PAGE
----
Asia stocks up but investors worry about rate hikes
Asia stocks rose on Wednesday even as central banks piled into aggressive rate hikes to battle soaring inflation and left investors worried about slower global growth.
MSCI’s broadest index of Asia-Pacific shares outside Japan rose 0.72%, with Australian shares up 0.72%, Seoul adding 0.84% and Taiwan advancing 1.07%, Reuters reports.
Hong Kong’s Hang Seng and China’s main indexes also traded higher, while Japan’s Nikkei share average slipped 0.04%.
European markets also looked set for a firmer open, with pan-European futures up 0.93% and FTSE 100 futures rising 0.88%.
The U.S. dollar index – which measures the currency against six major rivals – rebounded 0.16% to 101.92, a level not seen since April 26. Meanwhile the kiwi hit a three-week high of $0.65 after the New Zealand central bank raised rates by an aggressive 50 basis points and signalled more to come.
Overnight, Wall Street reeled from weak housing and manufacturing data, while U.S. central bankers backed two more big interest rate hikes as early as June and July to fight 40-year-high inflation.
The Nasdaq Composite dropped 2.35% and the S&P 500 lost 0.81%.
New home sales in the U.S. fell 16.6% month-on-month in April, the largest decline in nine years, sending U.S. Treasuries yields down to one-month lows as investors turned once again to safety. The benchmark 10-year note was at 2.766% and the 2-year yield was at 2.522%.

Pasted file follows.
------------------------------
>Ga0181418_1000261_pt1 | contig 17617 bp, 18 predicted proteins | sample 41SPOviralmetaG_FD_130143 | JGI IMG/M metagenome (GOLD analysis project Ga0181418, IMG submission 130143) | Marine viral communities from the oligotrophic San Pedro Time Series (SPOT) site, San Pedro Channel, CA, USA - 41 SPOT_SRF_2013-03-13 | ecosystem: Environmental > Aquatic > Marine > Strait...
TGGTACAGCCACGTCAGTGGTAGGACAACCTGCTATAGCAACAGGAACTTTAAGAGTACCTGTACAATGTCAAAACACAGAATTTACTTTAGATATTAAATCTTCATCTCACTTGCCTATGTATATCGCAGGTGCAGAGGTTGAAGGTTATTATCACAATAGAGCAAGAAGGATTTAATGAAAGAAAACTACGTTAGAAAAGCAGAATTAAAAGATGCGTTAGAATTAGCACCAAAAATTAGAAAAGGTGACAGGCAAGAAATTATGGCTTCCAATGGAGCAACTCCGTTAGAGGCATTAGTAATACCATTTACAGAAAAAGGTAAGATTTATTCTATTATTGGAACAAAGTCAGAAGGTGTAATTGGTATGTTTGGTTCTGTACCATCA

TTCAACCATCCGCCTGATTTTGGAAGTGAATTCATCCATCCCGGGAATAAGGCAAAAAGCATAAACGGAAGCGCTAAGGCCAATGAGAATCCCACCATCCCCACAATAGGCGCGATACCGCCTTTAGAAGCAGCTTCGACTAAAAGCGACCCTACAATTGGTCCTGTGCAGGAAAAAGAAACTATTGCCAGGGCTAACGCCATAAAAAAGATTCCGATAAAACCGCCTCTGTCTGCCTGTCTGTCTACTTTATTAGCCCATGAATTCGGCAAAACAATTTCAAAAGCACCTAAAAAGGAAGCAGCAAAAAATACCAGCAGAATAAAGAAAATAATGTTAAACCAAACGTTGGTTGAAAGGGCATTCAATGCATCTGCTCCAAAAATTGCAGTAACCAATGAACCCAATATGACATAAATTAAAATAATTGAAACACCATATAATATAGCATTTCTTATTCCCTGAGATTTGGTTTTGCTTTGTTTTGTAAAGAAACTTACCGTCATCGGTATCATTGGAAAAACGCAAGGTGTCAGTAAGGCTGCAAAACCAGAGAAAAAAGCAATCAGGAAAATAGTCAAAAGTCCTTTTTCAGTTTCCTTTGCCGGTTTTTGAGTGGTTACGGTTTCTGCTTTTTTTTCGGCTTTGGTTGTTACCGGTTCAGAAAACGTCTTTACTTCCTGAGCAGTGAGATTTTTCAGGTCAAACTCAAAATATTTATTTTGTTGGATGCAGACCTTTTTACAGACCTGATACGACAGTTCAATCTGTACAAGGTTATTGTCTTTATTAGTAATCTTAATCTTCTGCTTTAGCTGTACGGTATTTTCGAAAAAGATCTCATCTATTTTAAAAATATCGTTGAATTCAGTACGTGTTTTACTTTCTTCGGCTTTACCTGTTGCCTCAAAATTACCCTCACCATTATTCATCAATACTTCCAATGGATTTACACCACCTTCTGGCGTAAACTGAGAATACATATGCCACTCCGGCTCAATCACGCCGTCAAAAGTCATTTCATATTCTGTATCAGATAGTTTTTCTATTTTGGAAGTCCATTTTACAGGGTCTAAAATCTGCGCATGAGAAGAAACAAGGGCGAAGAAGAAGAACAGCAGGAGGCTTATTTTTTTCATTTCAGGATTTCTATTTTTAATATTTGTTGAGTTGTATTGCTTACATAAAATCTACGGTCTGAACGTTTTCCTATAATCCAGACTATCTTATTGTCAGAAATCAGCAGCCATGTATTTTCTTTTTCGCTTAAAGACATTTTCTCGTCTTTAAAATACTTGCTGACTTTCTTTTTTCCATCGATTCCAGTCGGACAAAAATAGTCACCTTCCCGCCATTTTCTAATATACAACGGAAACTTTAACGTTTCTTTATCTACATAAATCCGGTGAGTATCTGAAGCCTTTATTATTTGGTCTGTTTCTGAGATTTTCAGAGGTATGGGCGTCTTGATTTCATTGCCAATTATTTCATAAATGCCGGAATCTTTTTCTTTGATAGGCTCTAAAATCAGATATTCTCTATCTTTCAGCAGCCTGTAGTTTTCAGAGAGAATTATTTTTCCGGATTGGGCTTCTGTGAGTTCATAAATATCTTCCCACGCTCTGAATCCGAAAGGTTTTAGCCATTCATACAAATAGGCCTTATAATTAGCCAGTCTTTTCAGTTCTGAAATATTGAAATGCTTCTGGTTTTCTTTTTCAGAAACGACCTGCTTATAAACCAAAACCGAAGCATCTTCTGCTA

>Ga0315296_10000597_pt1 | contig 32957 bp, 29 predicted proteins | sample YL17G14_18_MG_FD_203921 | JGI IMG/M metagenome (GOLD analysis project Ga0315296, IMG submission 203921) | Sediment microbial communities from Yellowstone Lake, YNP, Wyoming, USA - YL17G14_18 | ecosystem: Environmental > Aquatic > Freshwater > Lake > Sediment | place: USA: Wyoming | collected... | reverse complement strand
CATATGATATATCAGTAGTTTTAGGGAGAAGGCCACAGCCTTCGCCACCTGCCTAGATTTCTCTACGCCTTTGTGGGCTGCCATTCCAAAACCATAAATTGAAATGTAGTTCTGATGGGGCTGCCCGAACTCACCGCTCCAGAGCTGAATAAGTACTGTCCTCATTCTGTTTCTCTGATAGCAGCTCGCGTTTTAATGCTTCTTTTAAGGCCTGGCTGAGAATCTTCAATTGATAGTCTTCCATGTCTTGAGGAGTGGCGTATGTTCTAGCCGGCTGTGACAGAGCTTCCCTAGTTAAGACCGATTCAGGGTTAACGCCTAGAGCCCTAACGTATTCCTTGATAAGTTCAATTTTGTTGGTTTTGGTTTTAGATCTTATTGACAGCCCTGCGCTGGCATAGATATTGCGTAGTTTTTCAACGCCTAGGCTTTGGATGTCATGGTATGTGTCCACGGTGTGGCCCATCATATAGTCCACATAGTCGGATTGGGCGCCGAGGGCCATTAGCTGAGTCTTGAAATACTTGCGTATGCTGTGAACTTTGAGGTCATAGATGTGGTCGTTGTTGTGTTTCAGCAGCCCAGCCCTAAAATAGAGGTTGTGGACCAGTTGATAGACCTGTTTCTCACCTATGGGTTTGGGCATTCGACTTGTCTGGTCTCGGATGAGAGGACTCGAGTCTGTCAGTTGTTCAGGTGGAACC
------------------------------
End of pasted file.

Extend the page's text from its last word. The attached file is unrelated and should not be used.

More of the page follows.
But Atlanta Fed President Raphael Bostic warned headlong rate hikes could create “significant economic dislocation” and was among a handful of Fed policymakers who favour reducing the pace of rate hikes later in the year if inflation cools.
Investors in Asia remain similarly nervous about growth being impacted by the effects of persistent Chinese COVID-19 lockdowns, which threaten to undermine recent stimulus measures in the world’s second-largest economy.
“In Asia, investor debate centers on whether or not China’s easing policies are sufficient to offset downward pressures,” Stephen Innes of SPI Asset Management said in a note.
“Fiscal multipliers will be minimal in an economy where economic activity has slowed sharply. Moving beyond mobility restrictions in short order is a pre-condition, but not a guarantee, for an Asia-led economic recovery.”
Gold prices dipped 0.19% to $1,862.27 per ounce, having risen to their highest in two weeks on Tuesday, as the greenback gained.
Oil prices climbed more than 1% on the prospect of tight supplies. U.S. crude futures rose to $111.05 a barrel, and Brent rose to $114.86.